Monday, October 17, 2016

Money, Happiness and Motivation

During the monsoon of 2005, I was in Hongkong for an international seminar on Happiness and Public Policy at Lignan University. One of the evenings while we visited IFC mall, a big board displayed in one of the lobbies of the mall caught my attention which read as - Whoever said money can’t buy you happiness simply didn’t know where to go shopping. It seemed as if shopping made people happy provided one had money to spend. Elizabeth Dunn of University of British Columbia suggested through research that spending money on others makes us happier than spending for ourselves and further it is the experiences that we pay for adds to our happiness much more than the material things that we buy. Investing in others makes us feel happier and healthier even when it might make us poorer by few bucks.

Seminal contribution of Richard Easterlin (Easterlin Paradox) help us understand the relationship between money and happiness much better. Increase in incomes (at national level) does not result in corresponding increase in happiness. Money plays an important role in fulfilling basic needs of individuals but once these needs are met, the role of money start deteriorating and other factors such as satisfying experiences become more important. Hence this paradox questions a generally held belief that money makes people happy. It does in a sense that it provides for the need of existence but not beyond that in proportion.

My academic interest in the study of happiness is able to convince me that happiness can’t be bought with money. However it is not to say that money does not motivate employees to make choices with respect to one’s workplace. Taylor’s thinking on management was driven by the fact that better incentives lead to better productivity. Fordism believed in extracting best out of employees and providing them rewards in terms of money. Fayol gave us a principle of fair compensation. All these management theories considered employees as resource and suggested better ways to reimburse for their efforts put in the organizations. More efforts, more results, more money.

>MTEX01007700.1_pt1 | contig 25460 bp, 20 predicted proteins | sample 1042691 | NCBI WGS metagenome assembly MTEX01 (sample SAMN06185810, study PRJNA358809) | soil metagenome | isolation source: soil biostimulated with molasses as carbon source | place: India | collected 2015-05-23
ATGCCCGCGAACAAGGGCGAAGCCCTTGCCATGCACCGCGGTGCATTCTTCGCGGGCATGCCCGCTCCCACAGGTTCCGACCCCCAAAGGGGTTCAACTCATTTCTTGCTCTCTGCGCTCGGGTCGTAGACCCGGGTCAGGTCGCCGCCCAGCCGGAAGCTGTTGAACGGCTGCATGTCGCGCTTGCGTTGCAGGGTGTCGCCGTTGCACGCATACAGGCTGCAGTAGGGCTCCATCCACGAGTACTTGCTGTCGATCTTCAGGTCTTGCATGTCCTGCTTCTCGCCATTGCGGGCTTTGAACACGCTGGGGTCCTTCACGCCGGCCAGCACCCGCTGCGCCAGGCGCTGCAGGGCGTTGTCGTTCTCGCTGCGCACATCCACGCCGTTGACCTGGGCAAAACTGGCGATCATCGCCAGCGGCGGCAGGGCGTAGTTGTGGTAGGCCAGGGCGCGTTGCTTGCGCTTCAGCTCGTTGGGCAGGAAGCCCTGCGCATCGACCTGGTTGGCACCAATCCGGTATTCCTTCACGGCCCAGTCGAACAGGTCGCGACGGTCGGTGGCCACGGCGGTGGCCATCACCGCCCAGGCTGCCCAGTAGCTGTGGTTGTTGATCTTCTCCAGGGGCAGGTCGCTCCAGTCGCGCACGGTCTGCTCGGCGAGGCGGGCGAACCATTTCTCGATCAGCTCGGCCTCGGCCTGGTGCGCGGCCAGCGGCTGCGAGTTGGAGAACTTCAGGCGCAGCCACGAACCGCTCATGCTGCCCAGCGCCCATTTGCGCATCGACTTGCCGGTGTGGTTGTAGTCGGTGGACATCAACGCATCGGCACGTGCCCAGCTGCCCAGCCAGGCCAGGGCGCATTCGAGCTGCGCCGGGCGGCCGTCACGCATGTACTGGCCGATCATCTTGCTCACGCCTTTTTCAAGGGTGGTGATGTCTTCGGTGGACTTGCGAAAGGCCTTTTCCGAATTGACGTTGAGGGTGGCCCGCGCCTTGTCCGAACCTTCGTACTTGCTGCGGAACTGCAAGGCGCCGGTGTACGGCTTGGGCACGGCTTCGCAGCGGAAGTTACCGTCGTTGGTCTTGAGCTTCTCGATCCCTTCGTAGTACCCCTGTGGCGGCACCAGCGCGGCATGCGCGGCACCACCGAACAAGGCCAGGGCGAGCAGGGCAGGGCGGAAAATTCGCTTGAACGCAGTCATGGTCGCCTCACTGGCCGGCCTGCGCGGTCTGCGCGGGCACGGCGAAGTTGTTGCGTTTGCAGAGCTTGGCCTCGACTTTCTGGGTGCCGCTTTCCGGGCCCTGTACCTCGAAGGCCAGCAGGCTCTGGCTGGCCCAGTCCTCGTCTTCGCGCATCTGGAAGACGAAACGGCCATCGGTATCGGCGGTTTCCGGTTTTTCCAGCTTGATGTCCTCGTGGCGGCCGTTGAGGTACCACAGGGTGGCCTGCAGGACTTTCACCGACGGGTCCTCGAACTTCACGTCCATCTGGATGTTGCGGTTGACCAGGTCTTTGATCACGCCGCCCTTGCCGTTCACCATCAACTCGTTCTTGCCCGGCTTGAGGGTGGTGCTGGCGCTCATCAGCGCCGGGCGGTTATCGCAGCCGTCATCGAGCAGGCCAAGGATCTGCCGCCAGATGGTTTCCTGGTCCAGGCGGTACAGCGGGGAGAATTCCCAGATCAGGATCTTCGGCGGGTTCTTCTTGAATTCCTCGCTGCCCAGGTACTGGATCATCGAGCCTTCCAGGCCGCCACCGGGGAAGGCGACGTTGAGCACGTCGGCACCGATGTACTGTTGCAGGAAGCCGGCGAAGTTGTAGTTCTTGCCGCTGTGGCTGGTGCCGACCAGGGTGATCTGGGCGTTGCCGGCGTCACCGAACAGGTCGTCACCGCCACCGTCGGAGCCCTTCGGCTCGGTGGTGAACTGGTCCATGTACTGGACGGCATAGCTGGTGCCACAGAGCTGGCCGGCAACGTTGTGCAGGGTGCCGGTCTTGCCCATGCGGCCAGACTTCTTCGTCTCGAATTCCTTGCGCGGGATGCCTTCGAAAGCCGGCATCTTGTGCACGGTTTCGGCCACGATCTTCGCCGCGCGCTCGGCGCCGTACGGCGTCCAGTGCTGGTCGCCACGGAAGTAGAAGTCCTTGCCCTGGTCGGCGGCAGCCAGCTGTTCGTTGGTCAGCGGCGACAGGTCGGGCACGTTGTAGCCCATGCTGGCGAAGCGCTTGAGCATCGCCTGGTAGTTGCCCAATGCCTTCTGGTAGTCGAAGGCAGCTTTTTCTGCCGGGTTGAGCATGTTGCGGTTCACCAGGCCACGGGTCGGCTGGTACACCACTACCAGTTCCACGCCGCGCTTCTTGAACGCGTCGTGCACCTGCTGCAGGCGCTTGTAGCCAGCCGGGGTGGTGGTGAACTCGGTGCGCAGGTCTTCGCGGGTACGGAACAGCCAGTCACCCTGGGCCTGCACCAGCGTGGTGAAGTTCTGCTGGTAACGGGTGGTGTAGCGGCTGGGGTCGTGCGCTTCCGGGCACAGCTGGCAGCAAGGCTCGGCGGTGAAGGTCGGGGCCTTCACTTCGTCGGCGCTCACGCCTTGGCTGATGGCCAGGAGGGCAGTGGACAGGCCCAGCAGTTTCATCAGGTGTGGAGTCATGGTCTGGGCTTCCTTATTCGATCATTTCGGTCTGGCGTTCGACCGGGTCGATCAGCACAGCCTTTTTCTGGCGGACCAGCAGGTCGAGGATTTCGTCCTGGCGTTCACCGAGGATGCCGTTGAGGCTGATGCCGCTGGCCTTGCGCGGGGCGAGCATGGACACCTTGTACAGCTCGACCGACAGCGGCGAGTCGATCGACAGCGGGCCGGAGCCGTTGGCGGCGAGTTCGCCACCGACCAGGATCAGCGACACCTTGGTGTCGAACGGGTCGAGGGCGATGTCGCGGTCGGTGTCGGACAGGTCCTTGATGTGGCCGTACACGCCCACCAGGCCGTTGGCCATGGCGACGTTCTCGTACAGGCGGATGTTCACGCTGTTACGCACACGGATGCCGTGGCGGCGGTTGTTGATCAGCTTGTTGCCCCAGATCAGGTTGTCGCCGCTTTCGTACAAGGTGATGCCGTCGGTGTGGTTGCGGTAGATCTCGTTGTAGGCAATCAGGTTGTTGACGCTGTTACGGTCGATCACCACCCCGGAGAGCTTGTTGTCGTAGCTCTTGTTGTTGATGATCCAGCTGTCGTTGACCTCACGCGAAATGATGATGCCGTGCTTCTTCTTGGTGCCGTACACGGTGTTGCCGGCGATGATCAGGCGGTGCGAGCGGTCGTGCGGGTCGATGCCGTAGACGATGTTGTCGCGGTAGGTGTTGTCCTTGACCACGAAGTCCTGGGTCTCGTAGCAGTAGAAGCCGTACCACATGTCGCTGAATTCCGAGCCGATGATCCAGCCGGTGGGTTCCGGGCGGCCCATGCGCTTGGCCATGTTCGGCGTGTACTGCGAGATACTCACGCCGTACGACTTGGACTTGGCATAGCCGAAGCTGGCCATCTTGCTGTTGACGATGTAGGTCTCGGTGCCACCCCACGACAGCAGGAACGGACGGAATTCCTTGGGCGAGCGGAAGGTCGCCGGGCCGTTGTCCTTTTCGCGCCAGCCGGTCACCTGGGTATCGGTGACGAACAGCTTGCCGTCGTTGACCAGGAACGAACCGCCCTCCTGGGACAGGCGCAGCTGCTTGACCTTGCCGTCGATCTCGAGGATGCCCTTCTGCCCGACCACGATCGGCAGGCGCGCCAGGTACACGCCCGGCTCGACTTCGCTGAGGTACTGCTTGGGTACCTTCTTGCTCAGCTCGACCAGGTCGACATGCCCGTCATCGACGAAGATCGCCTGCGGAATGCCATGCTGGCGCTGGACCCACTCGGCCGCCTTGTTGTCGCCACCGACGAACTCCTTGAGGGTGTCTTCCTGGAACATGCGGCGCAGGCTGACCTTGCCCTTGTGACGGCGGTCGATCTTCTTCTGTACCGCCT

Money is one of the important motivators as it results in better job satisfaction viz-a-viz life satisfaction. But it is not that it is most important factor and it would keep on motivating employees forever. It would respond to Easterlin Paradox and its role shall start moving slowly from front to backseat. More important is the question - Is that only money which shall decide whether a talented employee shall stay or leave an organization or Is that only the salary which shall determine his/her satisfaction? This needs attention from individual happiness perspective. 

More than money it becomes important for an employee to have better work environment, better relationship with boss, subordinates and peers, better growth opportunities, better sense of achievement and accomplishment, better use of time in leisure activities, better quality of work life, lower stress levels etc. 

These are important variables for job satisfaction and organizations have to put in place better HR policies to assure an improvement in job satisfaction levels of employees not just through providing better incentive plans but through providing them better work environment and better work place experience. Satisfaction leads to happiness whether it is at individual level or at organizational level or for that matter whether it is at national level. As stated by Elizabeth Dunn - it is the investing in others which makes one happier and healthier, if organizations learn from this and keep on investing in their employees, it would certainly make the individuals working in the organization happy and would transform an organization into a state of happy organization. 

Money is a motivator but not the greatest of all.
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